Although it has the deciduous dentition, Mme Pavlow considers herself justified in referring the Kherson skull to the genus Procamelus previously known only from the Lower Pliocene or Upper Miocene strata of North America, and differing from modern camels, among other features, by the retention of a fuller series of premolar teeth.
The Dipodinae, on the other hand, are leaping rodents, with the metatarsals elongated, a small upper premolar present or absent, and the crowns of the molars tall.
Next to the latter is a curved, sub-erect canine, followed after an interval by an isolated minute and often deciduous simple conical premolar; then a contiguous series of one premolar and three molars, which differ from those of recent species of Camelus in having a small accessory column at the anterior outer edge.
The last premolar and the molars have quadrate crowns, provided with two strong transverse ridges, or with four obtuse cusps.
As regards the teeth, canines are wanting, and the penultimate upper premolar is short, from before backwards, with a distinct ledge on the inner side.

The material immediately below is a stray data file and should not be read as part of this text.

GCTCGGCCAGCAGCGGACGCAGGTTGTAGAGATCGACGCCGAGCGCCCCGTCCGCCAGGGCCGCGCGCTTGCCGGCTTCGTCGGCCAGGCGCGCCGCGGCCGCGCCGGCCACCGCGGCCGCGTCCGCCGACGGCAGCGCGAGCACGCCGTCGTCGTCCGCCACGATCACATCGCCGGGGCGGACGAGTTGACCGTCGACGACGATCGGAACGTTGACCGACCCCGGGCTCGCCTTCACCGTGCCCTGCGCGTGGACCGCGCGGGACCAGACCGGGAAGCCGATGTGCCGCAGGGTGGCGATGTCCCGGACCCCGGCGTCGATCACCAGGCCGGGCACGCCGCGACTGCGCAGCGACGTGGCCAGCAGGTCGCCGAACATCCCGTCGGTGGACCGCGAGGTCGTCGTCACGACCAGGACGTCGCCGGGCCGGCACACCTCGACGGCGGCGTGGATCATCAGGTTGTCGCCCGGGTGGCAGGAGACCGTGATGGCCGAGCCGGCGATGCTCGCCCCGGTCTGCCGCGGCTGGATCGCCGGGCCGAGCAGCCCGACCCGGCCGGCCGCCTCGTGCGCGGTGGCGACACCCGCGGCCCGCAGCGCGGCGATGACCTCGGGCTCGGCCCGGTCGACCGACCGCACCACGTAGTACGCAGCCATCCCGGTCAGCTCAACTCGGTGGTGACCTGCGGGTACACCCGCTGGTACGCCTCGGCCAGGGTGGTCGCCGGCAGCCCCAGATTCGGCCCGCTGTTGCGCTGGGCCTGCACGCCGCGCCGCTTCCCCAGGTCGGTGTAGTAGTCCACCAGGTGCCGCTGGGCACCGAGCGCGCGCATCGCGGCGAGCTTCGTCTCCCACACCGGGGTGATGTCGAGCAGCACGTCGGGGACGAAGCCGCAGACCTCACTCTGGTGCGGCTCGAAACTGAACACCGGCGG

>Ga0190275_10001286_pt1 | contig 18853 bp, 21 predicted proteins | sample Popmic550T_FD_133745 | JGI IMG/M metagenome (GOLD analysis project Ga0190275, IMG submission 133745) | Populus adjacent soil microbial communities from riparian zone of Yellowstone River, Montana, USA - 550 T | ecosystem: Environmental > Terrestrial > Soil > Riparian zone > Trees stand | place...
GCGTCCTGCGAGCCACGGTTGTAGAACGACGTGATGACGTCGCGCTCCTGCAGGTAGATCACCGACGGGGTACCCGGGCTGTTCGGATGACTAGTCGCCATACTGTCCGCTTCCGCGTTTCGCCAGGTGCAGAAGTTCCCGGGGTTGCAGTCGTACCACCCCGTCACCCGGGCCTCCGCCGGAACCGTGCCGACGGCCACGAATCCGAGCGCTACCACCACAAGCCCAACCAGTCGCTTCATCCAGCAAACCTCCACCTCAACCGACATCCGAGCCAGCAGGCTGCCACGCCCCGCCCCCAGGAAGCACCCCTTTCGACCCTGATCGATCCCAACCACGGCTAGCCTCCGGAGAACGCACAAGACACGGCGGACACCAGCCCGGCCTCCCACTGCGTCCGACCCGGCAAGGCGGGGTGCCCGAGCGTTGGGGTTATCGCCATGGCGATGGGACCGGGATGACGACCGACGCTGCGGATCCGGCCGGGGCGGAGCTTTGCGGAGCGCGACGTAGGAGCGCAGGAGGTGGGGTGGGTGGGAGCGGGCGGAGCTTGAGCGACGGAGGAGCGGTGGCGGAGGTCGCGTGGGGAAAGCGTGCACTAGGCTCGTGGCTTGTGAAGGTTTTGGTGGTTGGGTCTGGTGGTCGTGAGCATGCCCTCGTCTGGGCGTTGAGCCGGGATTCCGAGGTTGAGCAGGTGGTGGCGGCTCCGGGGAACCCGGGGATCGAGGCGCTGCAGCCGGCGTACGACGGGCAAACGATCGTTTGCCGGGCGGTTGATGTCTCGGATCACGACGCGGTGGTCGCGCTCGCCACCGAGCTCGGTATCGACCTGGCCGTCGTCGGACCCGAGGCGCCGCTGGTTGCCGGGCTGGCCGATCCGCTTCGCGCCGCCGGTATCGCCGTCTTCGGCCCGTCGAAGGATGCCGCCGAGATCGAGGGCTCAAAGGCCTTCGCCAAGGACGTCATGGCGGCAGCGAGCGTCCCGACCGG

Distinctive feature of the genus is the great fore-and-aft length of the penultimate premolar in both jaws.
Choeropotamus is a European Oligocene genus with bunodont molars which show a conspicuous basal cingulum in the lower dentition; the first premolar is absent.
The next stage is Helaletes, also of Middle Eocene age, in which the first lower premolar has disappeared, and the last two upper premolars have become molar-like.
In some respects intermediate between the preceding and the next genus is Dasyuroides byrnei, of Central Australia, an animal of the size of a rat, with one lower premolar less than in Phascologale, without the first hind toe, and with a somewhat thickened tail.
The least specialized genus is Zapus, containing the jumping-mice of North America, with one outlying Siberian species, in which the five metatarsals are free, as are also the cervical vertebrae, the small upper premolar being retained.